February 28, 2018

21 Best Scenic Vista Hikes near Tucson, Arizona

Blackett's Sunset Hike
When you're hiking out into the wilderness on the trails around Tucson, you're bound to see amazing scenery regardless of which hike you choose. It's hard not to be captivated by the deep canyons, tall mountains, and changing foliage of the surprisingly lush Sonoran Desert.

However, there are several hikes where you'll come to either a point or a section of trail where you'll want to stop right in your tracks and enjoy a particularly stunning view.

Of course, great views are almost certain from the tops of the many mountains in the area, but we've already posted our picks for the best peak hikes around Tucson. This list is your guide to the best views that can be had on the trails around the Old Pueblo without having to summit a mountain.

If you're wondering about what hikes have the best views in Tucson, look no further.

21. Romero Canyon Loop

Lonely Bench
It would be impossible for us not to mention a hike where the views are good enough that benches have been installed at various points so that you can comfortably sit and enjoy the scenery for awhile. The fine folks of Catalina State Park have installed two such benches along this loop, so take advantage of them. Both are on the edge of the plateau above the stream and are particularly enjoyable at sunset.

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20. Tanque Verde Dome

This hike appeared in our list of the best rock formation hikes because it's a giant dome made of solid rock. Since it's not the high point on Tanque Verde Ridge though, it's first-rate views are best recognized here instead of our picks for the best peak hikes in Tucson. At any rate, this hike shows up on a couple of our "best of" lists for good reason.

The 360 degree views from this bubble of rock offer a vantage point that not many people experience. From atop the dome, you can see down into the "corner" of the Rincon Mountains where the town of Vail sits. And you can scope out the entirety of the Tucson basin as well. Bring a pair of binoculars for this one!

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19. Soldier Trail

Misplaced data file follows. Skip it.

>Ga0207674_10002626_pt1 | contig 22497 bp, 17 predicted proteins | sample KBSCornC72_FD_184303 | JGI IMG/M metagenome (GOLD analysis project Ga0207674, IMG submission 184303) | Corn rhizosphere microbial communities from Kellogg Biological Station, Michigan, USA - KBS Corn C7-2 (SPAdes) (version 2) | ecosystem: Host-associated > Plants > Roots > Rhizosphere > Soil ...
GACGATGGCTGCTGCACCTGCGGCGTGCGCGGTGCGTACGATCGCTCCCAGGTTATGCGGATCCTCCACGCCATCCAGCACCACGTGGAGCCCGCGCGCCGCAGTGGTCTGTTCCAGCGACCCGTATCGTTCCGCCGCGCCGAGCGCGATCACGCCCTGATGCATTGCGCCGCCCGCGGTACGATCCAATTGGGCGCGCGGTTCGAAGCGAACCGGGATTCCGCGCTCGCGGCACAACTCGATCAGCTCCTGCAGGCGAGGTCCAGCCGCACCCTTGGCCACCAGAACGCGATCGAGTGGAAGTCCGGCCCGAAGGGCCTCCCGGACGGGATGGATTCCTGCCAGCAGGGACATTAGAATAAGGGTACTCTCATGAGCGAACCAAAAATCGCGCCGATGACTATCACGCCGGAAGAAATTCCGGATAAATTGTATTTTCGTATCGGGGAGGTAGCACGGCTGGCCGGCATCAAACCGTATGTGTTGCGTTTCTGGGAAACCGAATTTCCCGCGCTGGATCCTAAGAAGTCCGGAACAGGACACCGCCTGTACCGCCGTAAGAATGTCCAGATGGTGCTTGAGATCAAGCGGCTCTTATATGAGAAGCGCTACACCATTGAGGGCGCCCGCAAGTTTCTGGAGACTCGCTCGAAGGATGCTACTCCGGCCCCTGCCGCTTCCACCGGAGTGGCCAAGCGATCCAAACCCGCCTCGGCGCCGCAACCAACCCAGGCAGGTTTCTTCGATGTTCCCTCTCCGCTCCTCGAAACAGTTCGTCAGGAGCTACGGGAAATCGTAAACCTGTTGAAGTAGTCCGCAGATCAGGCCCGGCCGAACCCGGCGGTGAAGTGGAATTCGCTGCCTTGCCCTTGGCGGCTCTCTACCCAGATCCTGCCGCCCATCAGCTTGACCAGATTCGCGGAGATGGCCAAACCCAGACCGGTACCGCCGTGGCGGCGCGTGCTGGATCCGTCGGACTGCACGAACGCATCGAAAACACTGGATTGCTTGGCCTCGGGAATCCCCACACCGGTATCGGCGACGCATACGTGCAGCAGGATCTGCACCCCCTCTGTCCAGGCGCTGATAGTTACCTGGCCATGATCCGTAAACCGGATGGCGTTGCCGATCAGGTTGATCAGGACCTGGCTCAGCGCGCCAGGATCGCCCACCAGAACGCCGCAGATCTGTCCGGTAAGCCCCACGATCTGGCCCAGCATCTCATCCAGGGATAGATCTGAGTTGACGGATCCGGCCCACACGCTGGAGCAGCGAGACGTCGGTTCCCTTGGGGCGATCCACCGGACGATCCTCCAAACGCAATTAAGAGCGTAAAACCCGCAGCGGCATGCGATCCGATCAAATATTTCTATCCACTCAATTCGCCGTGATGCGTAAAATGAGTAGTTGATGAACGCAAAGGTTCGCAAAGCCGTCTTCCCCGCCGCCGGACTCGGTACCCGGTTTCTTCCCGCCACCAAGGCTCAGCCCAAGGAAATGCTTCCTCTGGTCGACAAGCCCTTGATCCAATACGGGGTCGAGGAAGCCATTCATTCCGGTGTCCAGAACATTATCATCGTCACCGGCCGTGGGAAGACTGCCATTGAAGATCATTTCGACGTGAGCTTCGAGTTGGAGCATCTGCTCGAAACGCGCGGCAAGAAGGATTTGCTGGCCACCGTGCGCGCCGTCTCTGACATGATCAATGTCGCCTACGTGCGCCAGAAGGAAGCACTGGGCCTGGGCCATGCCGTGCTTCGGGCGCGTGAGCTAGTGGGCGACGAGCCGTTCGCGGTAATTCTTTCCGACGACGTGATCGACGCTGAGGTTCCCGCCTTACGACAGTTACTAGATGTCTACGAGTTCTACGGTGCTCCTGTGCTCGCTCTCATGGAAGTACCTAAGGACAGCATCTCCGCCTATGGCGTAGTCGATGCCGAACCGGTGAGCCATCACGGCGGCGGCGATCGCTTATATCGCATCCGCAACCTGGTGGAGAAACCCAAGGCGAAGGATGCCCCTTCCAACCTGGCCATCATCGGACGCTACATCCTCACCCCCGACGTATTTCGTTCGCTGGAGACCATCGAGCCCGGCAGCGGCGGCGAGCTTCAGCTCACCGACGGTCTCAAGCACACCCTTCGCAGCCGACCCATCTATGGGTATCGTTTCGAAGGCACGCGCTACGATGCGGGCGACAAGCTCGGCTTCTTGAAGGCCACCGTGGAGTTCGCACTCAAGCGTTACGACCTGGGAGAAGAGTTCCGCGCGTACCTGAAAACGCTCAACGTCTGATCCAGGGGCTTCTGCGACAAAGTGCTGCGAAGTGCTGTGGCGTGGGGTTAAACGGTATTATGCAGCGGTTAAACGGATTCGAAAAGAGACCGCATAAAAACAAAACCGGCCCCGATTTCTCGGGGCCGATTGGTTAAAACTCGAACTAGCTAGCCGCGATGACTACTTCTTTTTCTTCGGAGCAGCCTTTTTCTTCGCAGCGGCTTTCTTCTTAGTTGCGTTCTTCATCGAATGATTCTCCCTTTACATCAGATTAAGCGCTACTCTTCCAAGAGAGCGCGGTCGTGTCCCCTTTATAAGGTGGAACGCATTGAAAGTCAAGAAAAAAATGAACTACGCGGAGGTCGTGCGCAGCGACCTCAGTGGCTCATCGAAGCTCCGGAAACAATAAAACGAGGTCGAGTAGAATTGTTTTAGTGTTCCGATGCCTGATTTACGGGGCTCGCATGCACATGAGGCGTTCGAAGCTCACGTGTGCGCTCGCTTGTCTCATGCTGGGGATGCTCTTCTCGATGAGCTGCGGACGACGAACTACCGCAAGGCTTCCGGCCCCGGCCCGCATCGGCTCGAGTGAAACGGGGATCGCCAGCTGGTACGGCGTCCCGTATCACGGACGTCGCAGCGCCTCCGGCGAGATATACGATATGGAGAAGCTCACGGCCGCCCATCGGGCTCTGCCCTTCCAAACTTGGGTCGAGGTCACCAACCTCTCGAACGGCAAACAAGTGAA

The steepness of Soldier Trail tends to be what most people talk about, but chances are good that people keep doing it anyway because the views are just that spectacular. There are several vista points along the hike that will afford you the chance to check out the city of Tucson, the Santa Catalina Mountains, and the transitions in ecosystems as you increase your elevation. The hike ends on the top of a small hill with plenty of seating to rest and enjoy some stellar views.

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18. Box Camp

1401 Looking down from the Box Camp Trail
This out-and-back hike high up in the Santa Catalinas features old growth trees, lush ferns, a seasonal stream, and one of the best views in the whole range. Not long after you leave the pine trees and descend into junipers and manzanitas, you'll come across a large rocky area on your right. Take a break and enjoy the view from there. Not only will you appreciate the views of the Sabino Basin below, but you'll also be grateful for the break before you have to turn around for the hike back up and out.

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17. Cardiac Hill

Esperero Canyon
"Cardiac Hill" earns its name from the heart pounding workout that you'll get hiking up the switchbacks getting there, but it could easily have been named for its outstanding views. On one side of the ridge, you've got a waterfall flowing down from the springs at the base of Cathedral Peak. On the other, you've got the beautiful desert canyon which you trekked through to get there. Anywhere you look, you're sure to see something cool.

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16. Babad Do'ag

1402 Point 4780 East of Babad Do'ag
The hike up Babad Do'ag, which means "Frog Mountain" in the native O'odham language, is one of the few that exists in the high desert grasslands that make up the midsection of the Santa Catalinas. Although you can find a small waterfall at the very end of the trail after a good rain or snow, the typical stopping spot is a small hill in the middle of a ridge. From there, you can see the Catalina Highway below the trail and take in the gorgeous Milagrosa and Agua Caliente canyons to the southeast.
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15. Agua Caliente Vista